Canine influenza: Virus established in about 30 states


Read a Q&A about canine influenza with Dr. Cynda Crawford.

DVM Newsmagazine

spoke recently with Patti Cynthia (Cynda) Crawford, DVM, PhD, clinical assistant professor of shelter medicine for Maddie’s Shelter Medicine Program at the University of Florida College of Veterinary Medicine, about the attention focused on canine influenza. especially following the H1N1 (swine) influenza outbreak in the human population.

DVM: Why is canine influenza an emerging threat?

Crawford: We have not recognized previously that dogs were susceptible to infection by influenza viruses. This virus was first reported in dogs and associated with the occurrence of respiratory infections in 2004. So, just five years ago, it was first reported, and I would say that it is now a recently recognized viral infection of dogs as opposed to newly emerging virus.

DVM: How serious is the virus, especially for animals boarded at animal hospitals?

Crawford: Canine influenza is a community-acquired infection. It occurs in facilities where dogs are housed together and there is a high frequency of movement in and out of the facility. So dogs that are in shelters, boarding or training facilities, day-care centers, veterinary clinics, pet stores and grooming parlors are at highest risk for exposure to canine influenza virus, especially if the facilities are in communities where the virus is prevalent.

Like influenza viruses in other species, canine influenza virus causes an acute respiratory infection in dogs. The clinical signs are very similar to respiratory disease caused by other viruses and bacteria known to cause kennel cough. The term kennel cough is well recognized by dog owners and used by veterinarians to describe a cough that a dog develops while boarding, visiting the grooming parlor or after purchase from a pet store.

The clinical illness is very flu-like. It’s very similar to what humans experience when they are infected with an influenza virus. They experience a cough, which is the primary sign, sneezing and a runny nose. The cough can persist for two to three weeks.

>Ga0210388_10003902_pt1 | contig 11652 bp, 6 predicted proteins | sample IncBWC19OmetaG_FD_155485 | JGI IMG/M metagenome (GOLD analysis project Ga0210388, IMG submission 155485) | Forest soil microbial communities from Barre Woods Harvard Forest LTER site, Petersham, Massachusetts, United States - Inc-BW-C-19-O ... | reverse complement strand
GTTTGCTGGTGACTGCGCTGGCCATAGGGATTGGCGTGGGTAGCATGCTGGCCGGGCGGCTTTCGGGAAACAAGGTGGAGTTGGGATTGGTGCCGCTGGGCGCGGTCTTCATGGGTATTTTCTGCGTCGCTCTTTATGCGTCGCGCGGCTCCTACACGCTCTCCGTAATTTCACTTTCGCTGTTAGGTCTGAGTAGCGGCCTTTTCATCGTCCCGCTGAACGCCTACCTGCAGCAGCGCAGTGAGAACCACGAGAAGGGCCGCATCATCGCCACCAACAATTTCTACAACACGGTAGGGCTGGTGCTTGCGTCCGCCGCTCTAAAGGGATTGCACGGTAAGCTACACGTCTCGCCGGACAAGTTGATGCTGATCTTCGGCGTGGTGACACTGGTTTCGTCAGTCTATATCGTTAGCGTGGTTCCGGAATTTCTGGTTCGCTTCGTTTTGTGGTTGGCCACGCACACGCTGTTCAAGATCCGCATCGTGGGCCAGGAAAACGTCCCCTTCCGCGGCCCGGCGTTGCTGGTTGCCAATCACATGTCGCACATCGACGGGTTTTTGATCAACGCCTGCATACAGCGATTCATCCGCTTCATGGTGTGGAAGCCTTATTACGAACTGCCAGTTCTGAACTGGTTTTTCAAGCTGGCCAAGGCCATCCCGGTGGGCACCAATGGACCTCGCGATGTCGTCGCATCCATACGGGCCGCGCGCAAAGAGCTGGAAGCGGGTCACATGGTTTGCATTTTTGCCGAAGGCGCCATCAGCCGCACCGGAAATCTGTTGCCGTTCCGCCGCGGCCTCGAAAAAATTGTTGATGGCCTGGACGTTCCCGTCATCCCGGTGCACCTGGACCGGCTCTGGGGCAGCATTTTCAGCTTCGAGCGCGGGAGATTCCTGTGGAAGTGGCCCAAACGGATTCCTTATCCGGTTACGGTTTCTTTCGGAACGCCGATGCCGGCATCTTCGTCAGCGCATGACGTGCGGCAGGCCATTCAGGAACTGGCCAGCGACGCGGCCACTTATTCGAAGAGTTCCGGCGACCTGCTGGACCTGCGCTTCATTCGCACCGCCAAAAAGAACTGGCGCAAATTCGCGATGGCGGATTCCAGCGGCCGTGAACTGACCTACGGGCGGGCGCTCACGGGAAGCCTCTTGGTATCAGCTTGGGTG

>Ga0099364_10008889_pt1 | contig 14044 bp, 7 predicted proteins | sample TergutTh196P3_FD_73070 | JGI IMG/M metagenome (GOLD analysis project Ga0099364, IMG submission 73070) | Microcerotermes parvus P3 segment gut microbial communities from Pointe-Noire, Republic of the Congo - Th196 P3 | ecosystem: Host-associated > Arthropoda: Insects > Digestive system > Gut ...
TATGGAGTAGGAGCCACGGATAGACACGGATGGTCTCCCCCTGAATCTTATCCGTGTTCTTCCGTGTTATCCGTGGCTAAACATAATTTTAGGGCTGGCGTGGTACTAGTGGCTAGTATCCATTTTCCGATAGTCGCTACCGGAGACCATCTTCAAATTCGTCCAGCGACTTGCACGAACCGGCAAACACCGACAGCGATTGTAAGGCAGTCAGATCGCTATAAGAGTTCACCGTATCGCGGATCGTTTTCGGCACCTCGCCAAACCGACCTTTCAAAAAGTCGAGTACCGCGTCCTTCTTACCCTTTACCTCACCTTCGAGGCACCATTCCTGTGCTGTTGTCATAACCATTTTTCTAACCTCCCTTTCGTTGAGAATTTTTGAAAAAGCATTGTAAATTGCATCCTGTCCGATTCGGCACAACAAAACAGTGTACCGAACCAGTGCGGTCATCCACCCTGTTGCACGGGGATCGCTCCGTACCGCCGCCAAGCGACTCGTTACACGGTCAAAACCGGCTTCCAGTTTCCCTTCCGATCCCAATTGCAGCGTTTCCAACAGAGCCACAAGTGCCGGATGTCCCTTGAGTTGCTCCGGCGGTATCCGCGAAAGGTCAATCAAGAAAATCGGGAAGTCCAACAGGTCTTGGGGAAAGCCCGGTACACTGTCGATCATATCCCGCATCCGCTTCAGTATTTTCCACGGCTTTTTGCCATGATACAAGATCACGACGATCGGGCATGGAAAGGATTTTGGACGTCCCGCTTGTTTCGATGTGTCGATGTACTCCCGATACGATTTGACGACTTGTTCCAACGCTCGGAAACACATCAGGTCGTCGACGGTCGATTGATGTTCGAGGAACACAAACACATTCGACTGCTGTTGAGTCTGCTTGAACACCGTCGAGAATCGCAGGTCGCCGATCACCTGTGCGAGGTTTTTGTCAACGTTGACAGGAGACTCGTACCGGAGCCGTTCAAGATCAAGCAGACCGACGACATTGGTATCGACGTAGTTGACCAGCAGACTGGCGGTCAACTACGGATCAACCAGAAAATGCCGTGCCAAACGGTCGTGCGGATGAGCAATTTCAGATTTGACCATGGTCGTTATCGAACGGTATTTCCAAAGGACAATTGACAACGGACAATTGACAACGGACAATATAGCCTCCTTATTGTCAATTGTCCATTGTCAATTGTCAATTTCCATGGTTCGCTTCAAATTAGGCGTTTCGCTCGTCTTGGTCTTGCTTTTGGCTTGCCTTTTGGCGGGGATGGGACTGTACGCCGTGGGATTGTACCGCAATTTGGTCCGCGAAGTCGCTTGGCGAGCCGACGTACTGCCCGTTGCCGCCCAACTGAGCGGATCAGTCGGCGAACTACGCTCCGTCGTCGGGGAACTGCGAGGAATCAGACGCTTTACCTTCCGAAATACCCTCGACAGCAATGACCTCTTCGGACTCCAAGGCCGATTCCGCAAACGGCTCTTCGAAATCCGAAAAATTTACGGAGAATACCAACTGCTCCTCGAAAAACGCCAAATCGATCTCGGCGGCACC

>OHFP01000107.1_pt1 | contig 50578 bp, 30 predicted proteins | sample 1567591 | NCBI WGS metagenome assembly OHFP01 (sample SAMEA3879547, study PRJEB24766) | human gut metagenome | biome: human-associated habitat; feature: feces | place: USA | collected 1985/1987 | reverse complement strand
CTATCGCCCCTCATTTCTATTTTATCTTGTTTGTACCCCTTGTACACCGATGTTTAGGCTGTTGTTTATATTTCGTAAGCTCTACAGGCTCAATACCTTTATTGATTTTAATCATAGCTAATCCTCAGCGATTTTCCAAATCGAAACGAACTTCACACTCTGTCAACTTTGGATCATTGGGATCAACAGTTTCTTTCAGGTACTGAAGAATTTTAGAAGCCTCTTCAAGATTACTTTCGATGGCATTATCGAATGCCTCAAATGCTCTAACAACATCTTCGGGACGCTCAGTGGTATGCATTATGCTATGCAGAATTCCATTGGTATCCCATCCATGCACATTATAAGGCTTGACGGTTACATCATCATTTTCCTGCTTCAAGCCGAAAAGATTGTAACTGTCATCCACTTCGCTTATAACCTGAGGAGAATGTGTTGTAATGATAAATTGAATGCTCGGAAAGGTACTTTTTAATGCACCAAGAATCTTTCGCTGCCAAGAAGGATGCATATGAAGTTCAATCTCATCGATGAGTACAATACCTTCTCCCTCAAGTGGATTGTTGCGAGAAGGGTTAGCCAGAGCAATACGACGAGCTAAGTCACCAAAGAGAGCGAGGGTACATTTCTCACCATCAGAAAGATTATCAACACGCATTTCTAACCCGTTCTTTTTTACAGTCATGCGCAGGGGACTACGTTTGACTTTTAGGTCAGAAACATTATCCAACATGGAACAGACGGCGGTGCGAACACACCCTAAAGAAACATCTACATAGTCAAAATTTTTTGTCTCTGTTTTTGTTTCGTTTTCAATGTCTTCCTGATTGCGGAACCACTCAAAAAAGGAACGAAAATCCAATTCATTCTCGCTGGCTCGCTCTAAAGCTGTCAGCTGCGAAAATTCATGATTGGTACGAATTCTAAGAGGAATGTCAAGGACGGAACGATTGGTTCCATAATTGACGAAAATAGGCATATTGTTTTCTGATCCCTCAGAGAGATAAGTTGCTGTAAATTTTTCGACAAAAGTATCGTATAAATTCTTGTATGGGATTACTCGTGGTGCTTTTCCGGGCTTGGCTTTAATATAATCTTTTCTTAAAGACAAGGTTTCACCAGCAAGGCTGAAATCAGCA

Most dogs recover from the flu-like illness, and they recover just fine after two to three weeks without further health complications. However, some progress to pneumonia, usually due to secondary bacterial infections. The pneumonia likely will require more intensive care in a hospital setting under veterinary supervision. And this pneumonia has been life-threatening in several cases. Fortunately, the mortality rate for dogs with canine influenza is low. It can be higher in dogs that develop secondary bacterial pneumonia if they are not treated appropriately.

DVM: When an outbreak occurs, what’s the next step for practitioners?

Crawford: First, I recommend diagnosis. It is very hard to know how to manage an outbreak of respiratory disease if you don’t know what is causing it. There are many other viruses and bacteria that can cause respiratory-disease outbreaks, not just canine influenza virus. All of these viruses and bacterial pathogens may have different properties that will affect how the outbreak is managed. I think diagnosis will help direct treatment and management and prevent further outbreaks.

DVM: Is the threat of an outbreak more serious now because it can spread between dogs?

Crawford: Dog-to-dog transmission ensures the horizontal spread of the virus through a population of dogs. So, yes, it is easily spread. It is highly contagious, just like influenza viruses are generally.

We have lab confirmation of infected dogs now in 30 states and the District of Columbia. Five years ago, we detected the virus in dogs in only one state, Florida. But as we began looking at more and more dogs across the country, the numbers increased to thousands and many more states.

So the virus is slowly spreading, probably through the canine population in the United States over the past five years. It’s very hard to estimate the number of dogs that have been infected because there is no central reporting agency collecting that data from veterinarians.

However, this is an influenza virus, and one of its properties is unpredictability. So as more and more dogs become infected with canine influenza virus, the virus can become more virulent or, alternatively, it could become less virulent. Influenza viruses have been known to wax and wane in a community. At times they are more prevalent, at other times it appears they may not be circulating. So these are all hallmarks of influenza viruses in general, and certainly canine influenza virus fits into that type of behavior.

We have not recognized a seasonality pattern to canine influenza. The real pattern is that it occurs in facilities with frequent movement of dogs in and out. This is the same pattern that exists for other respiratory pathogens for dogs, namely Bordetella bronchiseptica bacterium or the adenovirus, other viruses that cause respiratory infections in dogs. The likelihood of exposure and infection is increased for dogs that are housed in a kennel-like setting together.

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